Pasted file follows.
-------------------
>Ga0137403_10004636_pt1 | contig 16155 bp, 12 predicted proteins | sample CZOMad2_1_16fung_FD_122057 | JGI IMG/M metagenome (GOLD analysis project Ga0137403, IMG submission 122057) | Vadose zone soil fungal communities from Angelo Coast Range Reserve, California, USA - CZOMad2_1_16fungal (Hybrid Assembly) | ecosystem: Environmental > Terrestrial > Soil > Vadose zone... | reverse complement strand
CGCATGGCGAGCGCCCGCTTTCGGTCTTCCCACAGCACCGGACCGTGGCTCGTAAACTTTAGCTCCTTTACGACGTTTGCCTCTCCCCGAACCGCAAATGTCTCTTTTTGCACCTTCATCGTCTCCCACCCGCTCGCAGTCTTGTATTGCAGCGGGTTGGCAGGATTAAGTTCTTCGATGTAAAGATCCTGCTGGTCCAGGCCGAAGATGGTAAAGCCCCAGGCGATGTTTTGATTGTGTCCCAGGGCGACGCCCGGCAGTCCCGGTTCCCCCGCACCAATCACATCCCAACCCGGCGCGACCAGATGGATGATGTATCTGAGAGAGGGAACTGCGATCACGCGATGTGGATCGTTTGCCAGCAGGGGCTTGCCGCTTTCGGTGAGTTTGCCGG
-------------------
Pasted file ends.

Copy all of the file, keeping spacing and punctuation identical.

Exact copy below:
>Ga0137403_10004636_pt1 | contig 16155 bp, 12 predicted proteins | sample CZOMad2_1_16fung_FD_122057 | JGI IMG/M metagenome (GOLD analysis project Ga0137403, IMG submission 122057) | Vadose zone soil fungal communities from Angelo Coast Range Reserve, California, USA - CZOMad2_1_16fungal (Hybrid Assembly) | ecosystem: Environmental > Terrestrial > Soil > Vadose zone... | reverse complement strand
CGCATGGCGAGCGCCCGCTTTCGGTCTTCCCACAGCACCGGACCGTGGCTCGTAAACTTTAGCTCCTTTACGACGTTTGCCTCTCCCCGAACCGCAAATGTCTCTTTTTGCACCTTCATCGTCTCCCACCCGCTCGCAGTCTTGTATTGCAGCGGGTTGGCAGGATTAAGTTCTTCGATGTAAAGATCCTGCTGGTCCAGGCCGAAGATGGTAAAGCCCCAGGCGATGTTTTGATTGTGTCCCAGGGCGACGCCCGGCAGTCCCGGTTCCCCCGCACCAATCACATCCCAACCCGGCGCGACCAGATGGATGATGTATCTGAGAGAGGGAACTGCGATCACGCGATGTGGATCGTTTGCCAGCAGGGGCTTGCCGCTTTCGGTGAGTTTGCCGG